Primarily these jobs will be cut at the firm's plant in Sunderland, northeast England, which has around 5000 workers and is one of the biggest employers in the region, though Nissan warned sales positions across the entire UK could also suffer if the current economic trend continues.
Work at the production line in Sunderland only resumed on Monday after an extended Christmas shutdown in response to the slowdown in car sales. Production had been halted on December 18, five days earlier than expected, after a surprise shutdown the previous week.
"Like all manufacturers, the Sunderland plant is currently operating in extraordinary circumstances not of our making,'' said Trevor Mann, Nissan's Senior Vice President for manufacturing in Europe. "It is essential we take the right action now to ensure we are in a strong and viable position once business conditions return to normal. Unavoidably, this means we have had to make some very tough decisions in recent weeks. However by doing so, we are helping to safeguard our long-term future which I believe is extremely positive. The long-term future of the plant must remain our over-riding priority.''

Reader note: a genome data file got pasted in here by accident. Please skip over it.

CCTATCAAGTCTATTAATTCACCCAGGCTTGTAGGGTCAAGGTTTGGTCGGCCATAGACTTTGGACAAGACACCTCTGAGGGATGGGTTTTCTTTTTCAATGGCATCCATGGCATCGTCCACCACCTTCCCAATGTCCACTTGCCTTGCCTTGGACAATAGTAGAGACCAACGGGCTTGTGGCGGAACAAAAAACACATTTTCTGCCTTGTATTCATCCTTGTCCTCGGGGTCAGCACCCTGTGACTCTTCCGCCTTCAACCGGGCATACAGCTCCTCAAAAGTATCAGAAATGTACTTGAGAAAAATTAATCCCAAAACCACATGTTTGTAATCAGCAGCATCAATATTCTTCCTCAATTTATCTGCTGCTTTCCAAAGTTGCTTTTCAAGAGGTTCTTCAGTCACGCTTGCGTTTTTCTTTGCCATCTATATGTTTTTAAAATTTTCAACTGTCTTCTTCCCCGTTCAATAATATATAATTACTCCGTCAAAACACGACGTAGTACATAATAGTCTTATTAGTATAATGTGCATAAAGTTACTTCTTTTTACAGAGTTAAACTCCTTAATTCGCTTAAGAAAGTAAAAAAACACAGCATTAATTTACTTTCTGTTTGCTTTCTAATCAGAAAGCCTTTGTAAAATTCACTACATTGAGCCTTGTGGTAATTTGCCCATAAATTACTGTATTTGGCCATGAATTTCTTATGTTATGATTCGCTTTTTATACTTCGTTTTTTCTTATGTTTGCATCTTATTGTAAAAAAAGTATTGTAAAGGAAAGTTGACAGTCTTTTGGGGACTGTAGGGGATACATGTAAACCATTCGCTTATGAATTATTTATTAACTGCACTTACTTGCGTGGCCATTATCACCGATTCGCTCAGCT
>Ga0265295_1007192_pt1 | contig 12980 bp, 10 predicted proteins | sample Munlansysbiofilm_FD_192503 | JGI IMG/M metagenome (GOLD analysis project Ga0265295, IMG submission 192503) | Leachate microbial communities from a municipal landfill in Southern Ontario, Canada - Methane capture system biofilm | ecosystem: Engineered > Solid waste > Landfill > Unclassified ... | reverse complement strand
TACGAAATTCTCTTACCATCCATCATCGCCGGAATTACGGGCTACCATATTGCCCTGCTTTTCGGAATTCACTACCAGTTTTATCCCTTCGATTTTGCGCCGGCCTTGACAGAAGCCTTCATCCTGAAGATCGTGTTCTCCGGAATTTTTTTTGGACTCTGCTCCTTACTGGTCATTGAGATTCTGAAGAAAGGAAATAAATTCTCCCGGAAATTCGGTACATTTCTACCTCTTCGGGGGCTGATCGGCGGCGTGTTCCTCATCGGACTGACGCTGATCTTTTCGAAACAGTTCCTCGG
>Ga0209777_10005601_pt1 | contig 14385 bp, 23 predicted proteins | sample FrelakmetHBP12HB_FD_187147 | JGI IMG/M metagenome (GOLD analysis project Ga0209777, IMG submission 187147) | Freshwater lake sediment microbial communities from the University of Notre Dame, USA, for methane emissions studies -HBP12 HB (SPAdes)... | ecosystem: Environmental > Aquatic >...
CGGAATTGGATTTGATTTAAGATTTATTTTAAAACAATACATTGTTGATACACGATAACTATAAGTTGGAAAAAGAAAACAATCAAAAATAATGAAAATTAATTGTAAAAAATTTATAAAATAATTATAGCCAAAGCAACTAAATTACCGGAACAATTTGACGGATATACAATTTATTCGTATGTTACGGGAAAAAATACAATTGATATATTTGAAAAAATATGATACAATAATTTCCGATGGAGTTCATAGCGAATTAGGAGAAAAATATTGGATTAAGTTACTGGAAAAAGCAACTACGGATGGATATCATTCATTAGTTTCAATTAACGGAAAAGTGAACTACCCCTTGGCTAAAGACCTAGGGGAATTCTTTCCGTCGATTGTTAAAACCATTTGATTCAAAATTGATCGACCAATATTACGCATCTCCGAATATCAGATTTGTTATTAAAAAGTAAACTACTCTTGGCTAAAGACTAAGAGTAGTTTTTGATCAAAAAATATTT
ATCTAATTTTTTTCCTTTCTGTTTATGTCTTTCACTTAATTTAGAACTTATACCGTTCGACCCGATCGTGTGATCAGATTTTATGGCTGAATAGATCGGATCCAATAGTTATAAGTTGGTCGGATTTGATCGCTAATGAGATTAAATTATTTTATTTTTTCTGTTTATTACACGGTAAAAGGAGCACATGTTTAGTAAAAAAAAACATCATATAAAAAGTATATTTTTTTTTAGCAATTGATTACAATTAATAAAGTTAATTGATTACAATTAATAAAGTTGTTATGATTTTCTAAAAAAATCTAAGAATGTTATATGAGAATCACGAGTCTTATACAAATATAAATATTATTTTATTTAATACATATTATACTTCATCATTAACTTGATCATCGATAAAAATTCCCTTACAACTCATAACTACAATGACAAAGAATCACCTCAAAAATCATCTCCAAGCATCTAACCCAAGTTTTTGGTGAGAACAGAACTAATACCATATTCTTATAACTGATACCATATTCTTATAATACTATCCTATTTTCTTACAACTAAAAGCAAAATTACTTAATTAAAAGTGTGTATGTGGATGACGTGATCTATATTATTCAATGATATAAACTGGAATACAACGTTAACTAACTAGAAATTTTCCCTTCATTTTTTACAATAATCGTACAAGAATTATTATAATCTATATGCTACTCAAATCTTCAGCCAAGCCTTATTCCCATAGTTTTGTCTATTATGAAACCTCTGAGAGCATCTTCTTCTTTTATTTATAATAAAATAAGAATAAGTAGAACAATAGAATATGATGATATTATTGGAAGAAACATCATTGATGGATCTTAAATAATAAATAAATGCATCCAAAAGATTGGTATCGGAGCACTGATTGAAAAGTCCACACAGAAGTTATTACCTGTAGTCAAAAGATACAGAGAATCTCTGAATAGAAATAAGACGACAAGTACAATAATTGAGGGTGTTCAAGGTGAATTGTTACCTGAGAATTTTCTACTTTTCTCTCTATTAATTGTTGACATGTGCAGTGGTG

Nissan said the outlook for the car market this year remained extremely challenging, adding that it was committed to taking the right action now to safeguard the plant's long-term sustainability. A dramatic decline in customer demand towards the end of 2008 had also affected its decision.
Britain has seen 11 per cent year-on-year fall in sales as at the end of 2008.